Bay leaf, chickpea, green pea, lentil and spoon on chopping board, close-up
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Field peas, also known as Southern peas or cowpeas, are actually a bean that is picked in the green stage and dried. These are often sold at grocery stores as dried peas for use in soups and other dishes. Like other members of the legume family, field peas are a source of fiber and protein. Since the peas are dried, they must be cooked properly in order to rehydrate without losing any of their flavor.

Place dried field peas in a large pot. Sort through the peas, discarding any that are shriveled or discolored.

Pre-soak peas by pouring 6 cups into a large pot filled with two to three times the volume of cool water and covering. Bring to a boil. Maintain the boil for two minutes, remove, then turn off the heat. Let stand two hours. Alternately, you can fill the pot with the water and let the peas soak overnight in the refrigerator or for eight hours at room temperature. Soaking helps reduce cracking and bursting of the skins while the beans are being cooked.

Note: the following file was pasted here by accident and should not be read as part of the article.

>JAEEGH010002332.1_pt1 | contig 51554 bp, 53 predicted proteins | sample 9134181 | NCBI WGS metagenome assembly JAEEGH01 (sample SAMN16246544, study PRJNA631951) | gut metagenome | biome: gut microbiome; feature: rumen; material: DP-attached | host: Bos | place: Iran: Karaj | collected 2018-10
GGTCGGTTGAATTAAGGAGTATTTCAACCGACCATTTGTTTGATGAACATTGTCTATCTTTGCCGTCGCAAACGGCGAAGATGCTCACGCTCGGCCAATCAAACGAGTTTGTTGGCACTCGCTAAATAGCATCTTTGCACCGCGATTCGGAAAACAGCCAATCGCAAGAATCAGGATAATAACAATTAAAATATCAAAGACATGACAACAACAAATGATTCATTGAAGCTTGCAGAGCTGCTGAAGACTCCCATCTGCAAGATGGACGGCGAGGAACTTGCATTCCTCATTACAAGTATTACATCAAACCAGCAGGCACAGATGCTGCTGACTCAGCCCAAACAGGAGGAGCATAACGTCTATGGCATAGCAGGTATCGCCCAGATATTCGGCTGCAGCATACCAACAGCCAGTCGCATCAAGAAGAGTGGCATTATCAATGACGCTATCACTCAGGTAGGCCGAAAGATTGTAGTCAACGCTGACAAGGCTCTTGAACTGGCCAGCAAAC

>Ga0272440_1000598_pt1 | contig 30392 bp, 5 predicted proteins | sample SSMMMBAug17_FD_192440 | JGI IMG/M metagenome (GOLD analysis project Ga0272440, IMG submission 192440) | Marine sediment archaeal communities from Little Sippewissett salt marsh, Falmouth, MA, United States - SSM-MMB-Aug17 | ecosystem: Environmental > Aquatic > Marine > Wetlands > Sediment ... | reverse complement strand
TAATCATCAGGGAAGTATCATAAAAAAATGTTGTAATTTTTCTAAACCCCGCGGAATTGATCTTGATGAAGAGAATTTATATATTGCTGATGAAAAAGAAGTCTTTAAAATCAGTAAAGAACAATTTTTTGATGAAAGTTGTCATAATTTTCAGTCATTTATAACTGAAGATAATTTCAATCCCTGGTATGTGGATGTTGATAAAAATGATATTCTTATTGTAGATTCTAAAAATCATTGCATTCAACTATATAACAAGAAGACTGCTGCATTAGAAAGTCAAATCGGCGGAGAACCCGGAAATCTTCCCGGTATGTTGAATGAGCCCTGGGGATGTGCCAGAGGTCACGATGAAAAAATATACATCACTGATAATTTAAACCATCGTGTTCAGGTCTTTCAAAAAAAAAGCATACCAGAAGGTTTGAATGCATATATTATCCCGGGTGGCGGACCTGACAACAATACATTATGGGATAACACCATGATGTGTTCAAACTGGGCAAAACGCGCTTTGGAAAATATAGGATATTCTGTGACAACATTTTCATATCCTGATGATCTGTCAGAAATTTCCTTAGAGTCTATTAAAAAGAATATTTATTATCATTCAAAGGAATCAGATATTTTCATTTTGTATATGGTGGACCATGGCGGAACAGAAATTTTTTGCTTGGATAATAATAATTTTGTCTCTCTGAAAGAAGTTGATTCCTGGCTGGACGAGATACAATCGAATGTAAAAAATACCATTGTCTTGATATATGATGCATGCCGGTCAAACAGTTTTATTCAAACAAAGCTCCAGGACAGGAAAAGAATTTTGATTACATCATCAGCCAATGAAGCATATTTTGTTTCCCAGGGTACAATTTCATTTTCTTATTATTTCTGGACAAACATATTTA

Pour off the boiling or soaking water. Refill the pot with clean water and add 1 tablespoon of your preferred cooking oil to the water. This prevents the peas from foaming while they cook.

Place the pot on the stove top and cover. Bring to a boil, then reduce to a simmer by lowering the burner heat.

Simmer peas for 30 minutes to two hours. Stir the peas every 30 minutes and check to see if they are done. Peas are done cooking when they are tender enough to pierce with a fork.


One pound of field peas makes four to six cups of cooked peas. There are about two cups of dried peas in a pound.

Store peas in an airtight container or bag until ready to use.

Use the cooked peas in pea and ham soup, serve as a side dish, or use in rice dishes similar to how you would use black-eyed peas.